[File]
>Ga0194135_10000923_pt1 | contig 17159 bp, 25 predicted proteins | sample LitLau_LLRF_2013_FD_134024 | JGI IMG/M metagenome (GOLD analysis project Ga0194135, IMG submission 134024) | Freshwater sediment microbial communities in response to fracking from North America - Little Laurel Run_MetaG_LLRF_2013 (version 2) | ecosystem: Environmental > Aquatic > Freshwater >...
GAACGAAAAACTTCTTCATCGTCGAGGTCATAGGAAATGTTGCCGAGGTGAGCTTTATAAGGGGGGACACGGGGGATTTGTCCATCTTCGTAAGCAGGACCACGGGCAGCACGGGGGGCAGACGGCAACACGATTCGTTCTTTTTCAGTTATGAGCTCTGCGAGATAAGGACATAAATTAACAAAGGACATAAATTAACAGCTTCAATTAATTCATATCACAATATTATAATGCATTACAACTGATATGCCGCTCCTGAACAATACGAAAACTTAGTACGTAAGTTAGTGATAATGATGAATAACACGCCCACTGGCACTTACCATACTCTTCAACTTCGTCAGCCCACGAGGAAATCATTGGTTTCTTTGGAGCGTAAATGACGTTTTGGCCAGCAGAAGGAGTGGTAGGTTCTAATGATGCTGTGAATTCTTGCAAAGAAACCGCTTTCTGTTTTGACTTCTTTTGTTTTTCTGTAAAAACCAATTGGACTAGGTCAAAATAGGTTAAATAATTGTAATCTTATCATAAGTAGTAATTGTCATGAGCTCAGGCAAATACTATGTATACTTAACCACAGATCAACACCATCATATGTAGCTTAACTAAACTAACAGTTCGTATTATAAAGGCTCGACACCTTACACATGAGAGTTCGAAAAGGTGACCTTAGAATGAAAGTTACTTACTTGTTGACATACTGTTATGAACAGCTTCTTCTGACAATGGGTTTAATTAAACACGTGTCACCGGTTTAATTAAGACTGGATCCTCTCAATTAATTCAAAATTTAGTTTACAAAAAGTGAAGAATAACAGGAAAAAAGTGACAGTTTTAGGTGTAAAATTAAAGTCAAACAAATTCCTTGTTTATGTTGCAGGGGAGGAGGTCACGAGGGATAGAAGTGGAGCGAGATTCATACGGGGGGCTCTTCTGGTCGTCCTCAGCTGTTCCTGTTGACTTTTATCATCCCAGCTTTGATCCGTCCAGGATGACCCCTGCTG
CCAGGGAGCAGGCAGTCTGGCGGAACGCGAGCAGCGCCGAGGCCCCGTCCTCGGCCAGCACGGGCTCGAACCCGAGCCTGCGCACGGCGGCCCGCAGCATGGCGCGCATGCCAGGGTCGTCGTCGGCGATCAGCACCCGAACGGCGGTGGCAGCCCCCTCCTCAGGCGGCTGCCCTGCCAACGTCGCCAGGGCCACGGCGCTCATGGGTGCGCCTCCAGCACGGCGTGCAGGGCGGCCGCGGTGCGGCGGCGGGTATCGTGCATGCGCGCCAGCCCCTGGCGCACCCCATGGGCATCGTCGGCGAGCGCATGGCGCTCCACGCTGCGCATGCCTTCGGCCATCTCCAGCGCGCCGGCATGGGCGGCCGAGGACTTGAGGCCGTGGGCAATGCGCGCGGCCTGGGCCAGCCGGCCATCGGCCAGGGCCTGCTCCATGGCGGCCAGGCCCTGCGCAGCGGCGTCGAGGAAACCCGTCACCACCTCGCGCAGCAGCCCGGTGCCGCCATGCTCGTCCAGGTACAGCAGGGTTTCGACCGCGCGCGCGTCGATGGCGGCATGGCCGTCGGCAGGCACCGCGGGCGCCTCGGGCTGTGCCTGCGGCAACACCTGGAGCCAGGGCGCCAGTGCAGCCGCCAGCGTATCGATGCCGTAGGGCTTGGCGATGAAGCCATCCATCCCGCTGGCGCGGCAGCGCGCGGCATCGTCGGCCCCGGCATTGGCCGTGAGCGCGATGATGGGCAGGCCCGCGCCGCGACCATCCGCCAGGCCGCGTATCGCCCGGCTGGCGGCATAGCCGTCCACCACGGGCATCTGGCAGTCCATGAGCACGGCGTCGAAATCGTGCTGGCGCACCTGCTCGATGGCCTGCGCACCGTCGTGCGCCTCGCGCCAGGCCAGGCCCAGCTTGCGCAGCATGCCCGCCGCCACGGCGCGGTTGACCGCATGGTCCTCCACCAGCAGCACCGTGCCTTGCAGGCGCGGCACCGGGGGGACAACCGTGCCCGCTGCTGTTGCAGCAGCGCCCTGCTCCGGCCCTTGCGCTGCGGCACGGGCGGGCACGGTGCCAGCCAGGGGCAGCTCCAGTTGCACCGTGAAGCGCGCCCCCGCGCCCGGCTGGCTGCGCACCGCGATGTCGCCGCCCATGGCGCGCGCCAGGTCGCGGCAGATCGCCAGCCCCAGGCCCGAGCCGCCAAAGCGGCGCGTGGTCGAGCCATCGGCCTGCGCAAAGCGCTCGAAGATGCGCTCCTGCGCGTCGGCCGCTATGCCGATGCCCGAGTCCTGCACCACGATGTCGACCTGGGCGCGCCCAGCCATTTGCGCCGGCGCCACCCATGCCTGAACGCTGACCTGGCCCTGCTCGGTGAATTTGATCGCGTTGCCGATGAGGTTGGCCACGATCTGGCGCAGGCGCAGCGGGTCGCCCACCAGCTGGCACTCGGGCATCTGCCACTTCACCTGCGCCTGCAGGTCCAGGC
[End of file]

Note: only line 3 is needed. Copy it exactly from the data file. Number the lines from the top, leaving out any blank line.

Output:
CCAGGGAGCAGGCAGTCTGGCGGAACGCGAGCAGCGCCGAGGCCCCGTCCTCGGCCAGCACGGGCTCGAACCCGAGCCTGCGCACGGCGGCCCGCAGCATGGCGCGCATGCCAGGGTCGTCGTCGGCGATCAGCACCCGAACGGCGGTGGCAGCCCCCTCCTCAGGCGGCTGCCCTGCCAACGTCGCCAGGGCCACGGCGCTCATGGGTGCGCCTCCAGCACGGCGTGCAGGGCGGCCGCGGTGCGGCGGCGGGTATCGTGCATGCGCGCCAGCCCCTGGCGCACCCCATGGGCATCGTCGGCGAGCGCATGGCGCTCCACGCTGCGCATGCCTTCGGCCATCTCCAGCGCGCCGGCATGGGCGGCCGAGGACTTGAGGCCGTGGGCAATGCGCGCGGCCTGGGCCAGCCGGCCATCGGCCAGGGCCTGCTCCATGGCGGCCAGGCCCTGCGCAGCGGCGTCGAGGAAACCCGTCACCACCTCGCGCAGCAGCCCGGTGCCGCCATGCTCGTCCAGGTACAGCAGGGTTTCGACCGCGCGCGCGTCGATGGCGGCATGGCCGTCGGCAGGCACCGCGGGCGCCTCGGGCTGTGCCTGCGGCAACACCTGGAGCCAGGGCGCCAGTGCAGCCGCCAGCGTATCGATGCCGTAGGGCTTGGCGATGAAGCCATCCATCCCGCTGGCGCGGCAGCGCGCGGCATCGTCGGCCCCGGCATTGGCCGTGAGCGCGATGATGGGCAGGCCCGCGCCGCGACCATCCGCCAGGCCGCGTATCGCCCGGCTGGCGGCATAGCCGTCCACCACGGGCATCTGGCAGTCCATGAGCACGGCGTCGAAATCGTGCTGGCGCACCTGCTCGATGGCCTGCGCACCGTCGTGCGCCTCGCGCCAGGCCAGGCCCAGCTTGCGCAGCATGCCCGCCGCCACGGCGCGGTTGACCGCATGGTCCTCCACCAGCAGCACCGTGCCTTGCAGGCGCGGCACCGGGGGGACAACCGTGCCCGCTGCTGTTGCAGCAGCGCCCTGCTCCGGCCCTTGCGCTGCGGCACGGGCGGGCACGGTGCCAGCCAGGGGCAGCTCCAGTTGCACCGTGAAGCGCGCCCCCGCGCCCGGCTGGCTGCGCACCGCGATGTCGCCGCCCATGGCGCGCGCCAGGTCGCGGCAGATCGCCAGCCCCAGGCCCGAGCCGCCAAAGCGGCGCGTGGTCGAGCCATCGGCCTGCGCAAAGCGCTCGAAGATGCGCTCCTGCGCGTCGGCCGCTATGCCGATGCCCGAGTCCTGCACCACGATGTCGACCTGGGCGCGCCCAGCCATTTGCGCCGGCGCCACCCATGCCTGAACGCTGACCTGGCCCTGCTCGGTGAATTTGATCGCGTTGCCGATGAGGTTGGCCACGATCTGGCGCAGGCGCAGCGGGTCGCCCACCAGCTGGCACTCGGGCATCTGCCACTTCACCTGCGCCTGCAGGTCCAGGC